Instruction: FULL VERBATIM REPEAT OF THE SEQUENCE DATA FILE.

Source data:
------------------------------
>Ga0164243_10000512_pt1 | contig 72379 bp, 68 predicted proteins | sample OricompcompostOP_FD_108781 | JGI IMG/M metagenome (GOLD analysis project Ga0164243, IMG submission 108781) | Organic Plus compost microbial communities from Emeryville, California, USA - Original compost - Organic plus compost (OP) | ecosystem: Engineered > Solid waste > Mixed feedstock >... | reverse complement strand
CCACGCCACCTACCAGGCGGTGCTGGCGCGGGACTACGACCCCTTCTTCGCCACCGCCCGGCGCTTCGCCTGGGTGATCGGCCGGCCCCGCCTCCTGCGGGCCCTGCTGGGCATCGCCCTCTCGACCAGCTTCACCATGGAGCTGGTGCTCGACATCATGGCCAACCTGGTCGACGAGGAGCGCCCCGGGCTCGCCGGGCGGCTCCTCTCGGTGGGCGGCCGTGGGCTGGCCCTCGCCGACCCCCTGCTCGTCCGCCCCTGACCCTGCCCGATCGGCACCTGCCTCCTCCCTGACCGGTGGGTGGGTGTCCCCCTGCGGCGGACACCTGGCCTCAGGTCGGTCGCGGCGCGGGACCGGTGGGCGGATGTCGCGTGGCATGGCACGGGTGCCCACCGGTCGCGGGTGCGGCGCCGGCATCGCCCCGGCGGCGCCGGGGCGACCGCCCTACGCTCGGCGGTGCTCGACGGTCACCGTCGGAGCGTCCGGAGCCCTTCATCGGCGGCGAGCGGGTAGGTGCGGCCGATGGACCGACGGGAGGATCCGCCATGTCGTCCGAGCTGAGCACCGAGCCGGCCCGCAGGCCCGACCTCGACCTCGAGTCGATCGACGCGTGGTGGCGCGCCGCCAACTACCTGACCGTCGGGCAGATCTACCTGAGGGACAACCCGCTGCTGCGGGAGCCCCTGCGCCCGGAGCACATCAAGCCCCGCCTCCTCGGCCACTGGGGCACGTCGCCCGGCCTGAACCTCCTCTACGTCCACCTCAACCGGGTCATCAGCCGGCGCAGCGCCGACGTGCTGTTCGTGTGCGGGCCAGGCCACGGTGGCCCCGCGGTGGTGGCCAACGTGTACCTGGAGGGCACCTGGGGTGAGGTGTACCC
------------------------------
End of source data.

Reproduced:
>Ga0164243_10000512_pt1 | contig 72379 bp, 68 predicted proteins | sample OricompcompostOP_FD_108781 | JGI IMG/M metagenome (GOLD analysis project Ga0164243, IMG submission 108781) | Organic Plus compost microbial communities from Emeryville, California, USA - Original compost - Organic plus compost (OP) | ecosystem: Engineered > Solid waste > Mixed feedstock >... | reverse complement strand
CCACGCCACCTACCAGGCGGTGCTGGCGCGGGACTACGACCCCTTCTTCGCCACCGCCCGGCGCTTCGCCTGGGTGATCGGCCGGCCCCGCCTCCTGCGGGCCCTGCTGGGCATCGCCCTCTCGACCAGCTTCACCATGGAGCTGGTGCTCGACATCATGGCCAACCTGGTCGACGAGGAGCGCCCCGGGCTCGCCGGGCGGCTCCTCTCGGTGGGCGGCCGTGGGCTGGCCCTCGCCGACCCCCTGCTCGTCCGCCCCTGACCCTGCCCGATCGGCACCTGCCTCCTCCCTGACCGGTGGGTGGGTGTCCCCCTGCGGCGGACACCTGGCCTCAGGTCGGTCGCGGCGCGGGACCGGTGGGCGGATGTCGCGTGGCATGGCACGGGTGCCCACCGGTCGCGGGTGCGGCGCCGGCATCGCCCCGGCGGCGCCGGGGCGACCGCCCTACGCTCGGCGGTGCTCGACGGTCACCGTCGGAGCGTCCGGAGCCCTTCATCGGCGGCGAGCGGGTAGGTGCGGCCGATGGACCGACGGGAGGATCCGCCATGTCGTCCGAGCTGAGCACCGAGCCGGCCCGCAGGCCCGACCTCGACCTCGAGTCGATCGACGCGTGGTGGCGCGCCGCCAACTACCTGACCGTCGGGCAGATCTACCTGAGGGACAACCCGCTGCTGCGGGAGCCCCTGCGCCCGGAGCACATCAAGCCCCGCCTCCTCGGCCACTGGGGCACGTCGCCCGGCCTGAACCTCCTCTACGTCCACCTCAACCGGGTCATCAGCCGGCGCAGCGCCGACGTGCTGTTCGTGTGCGGGCCAGGCCACGGTGGCCCCGCGGTGGTGGCCAACGTGTACCTGGAGGGCACCTGGGGTGAGGTGTACCC